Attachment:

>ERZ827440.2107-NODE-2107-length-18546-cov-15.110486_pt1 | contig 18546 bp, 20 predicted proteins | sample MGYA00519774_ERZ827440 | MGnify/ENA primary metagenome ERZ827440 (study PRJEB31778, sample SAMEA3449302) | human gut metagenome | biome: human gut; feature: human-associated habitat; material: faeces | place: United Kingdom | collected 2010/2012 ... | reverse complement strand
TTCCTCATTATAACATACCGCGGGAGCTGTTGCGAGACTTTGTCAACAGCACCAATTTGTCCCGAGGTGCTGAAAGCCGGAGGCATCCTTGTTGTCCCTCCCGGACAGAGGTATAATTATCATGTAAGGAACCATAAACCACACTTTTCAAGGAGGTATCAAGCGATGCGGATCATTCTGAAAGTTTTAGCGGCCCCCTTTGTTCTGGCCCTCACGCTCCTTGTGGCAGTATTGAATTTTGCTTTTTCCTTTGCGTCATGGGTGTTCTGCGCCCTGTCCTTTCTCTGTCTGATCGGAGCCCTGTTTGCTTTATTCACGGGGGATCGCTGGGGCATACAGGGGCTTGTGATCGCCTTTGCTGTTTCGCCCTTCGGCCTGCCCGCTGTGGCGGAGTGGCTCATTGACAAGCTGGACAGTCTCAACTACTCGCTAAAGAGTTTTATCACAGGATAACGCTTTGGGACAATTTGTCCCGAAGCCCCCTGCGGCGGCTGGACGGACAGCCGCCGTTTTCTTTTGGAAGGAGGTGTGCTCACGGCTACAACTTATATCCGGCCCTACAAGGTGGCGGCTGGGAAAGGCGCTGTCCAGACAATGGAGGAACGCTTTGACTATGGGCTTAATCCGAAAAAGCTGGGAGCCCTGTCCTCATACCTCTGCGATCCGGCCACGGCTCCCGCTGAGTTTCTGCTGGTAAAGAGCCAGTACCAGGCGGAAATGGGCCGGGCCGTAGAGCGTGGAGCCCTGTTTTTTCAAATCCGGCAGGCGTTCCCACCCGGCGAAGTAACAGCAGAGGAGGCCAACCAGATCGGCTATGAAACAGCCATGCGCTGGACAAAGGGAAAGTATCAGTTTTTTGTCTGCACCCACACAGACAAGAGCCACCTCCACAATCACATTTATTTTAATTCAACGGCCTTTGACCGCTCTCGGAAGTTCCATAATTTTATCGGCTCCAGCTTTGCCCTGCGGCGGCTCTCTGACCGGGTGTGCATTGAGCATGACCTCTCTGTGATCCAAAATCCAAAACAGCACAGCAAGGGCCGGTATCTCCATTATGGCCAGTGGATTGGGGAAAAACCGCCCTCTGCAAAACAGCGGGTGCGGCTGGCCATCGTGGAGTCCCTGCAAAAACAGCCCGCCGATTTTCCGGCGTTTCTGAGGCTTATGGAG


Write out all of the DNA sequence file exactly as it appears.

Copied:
>ERZ827440.2107-NODE-2107-length-18546-cov-15.110486_pt1 | contig 18546 bp, 20 predicted proteins | sample MGYA00519774_ERZ827440 | MGnify/ENA primary metagenome ERZ827440 (study PRJEB31778, sample SAMEA3449302) | human gut metagenome | biome: human gut; feature: human-associated habitat; material: faeces | place: United Kingdom | collected 2010/2012 ... | reverse complement strand
TTCCTCATTATAACATACCGCGGGAGCTGTTGCGAGACTTTGTCAACAGCACCAATTTGTCCCGAGGTGCTGAAAGCCGGAGGCATCCTTGTTGTCCCTCCCGGACAGAGGTATAATTATCATGTAAGGAACCATAAACCACACTTTTCAAGGAGGTATCAAGCGATGCGGATCATTCTGAAAGTTTTAGCGGCCCCCTTTGTTCTGGCCCTCACGCTCCTTGTGGCAGTATTGAATTTTGCTTTTTCCTTTGCGTCATGGGTGTTCTGCGCCCTGTCCTTTCTCTGTCTGATCGGAGCCCTGTTTGCTTTATTCACGGGGGATCGCTGGGGCATACAGGGGCTTGTGATCGCCTTTGCTGTTTCGCCCTTCGGCCTGCCCGCTGTGGCGGAGTGGCTCATTGACAAGCTGGACAGTCTCAACTACTCGCTAAAGAGTTTTATCACAGGATAACGCTTTGGGACAATTTGTCCCGAAGCCCCCTGCGGCGGCTGGACGGACAGCCGCCGTTTTCTTTTGGAAGGAGGTGTGCTCACGGCTACAACTTATATCCGGCCCTACAAGGTGGCGGCTGGGAAAGGCGCTGTCCAGACAATGGAGGAACGCTTTGACTATGGGCTTAATCCGAAAAAGCTGGGAGCCCTGTCCTCATACCTCTGCGATCCGGCCACGGCTCCCGCTGAGTTTCTGCTGGTAAAGAGCCAGTACCAGGCGGAAATGGGCCGGGCCGTAGAGCGTGGAGCCCTGTTTTTTCAAATCCGGCAGGCGTTCCCACCCGGCGAAGTAACAGCAGAGGAGGCCAACCAGATCGGCTATGAAACAGCCATGCGCTGGACAAAGGGAAAGTATCAGTTTTTTGTCTGCACCCACACAGACAAGAGCCACCTCCACAATCACATTTATTTTAATTCAACGGCCTTTGACCGCTCTCGGAAGTTCCATAATTTTATCGGCTCCAGCTTTGCCCTGCGGCGGCTCTCTGACCGGGTGTGCATTGAGCATGACCTCTCTGTGATCCAAAATCCAAAACAGCACAGCAAGGGCCGGTATCTCCATTATGGCCAGTGGATTGGGGAAAAACCGCCCTCTGCAAAACAGCGGGTGCGGCTGGCCATCGTGGAGTCCCTGCAAAAACAGCCCGCCGATTTTCCGGCGTTTCTGAGGCTTATGGAG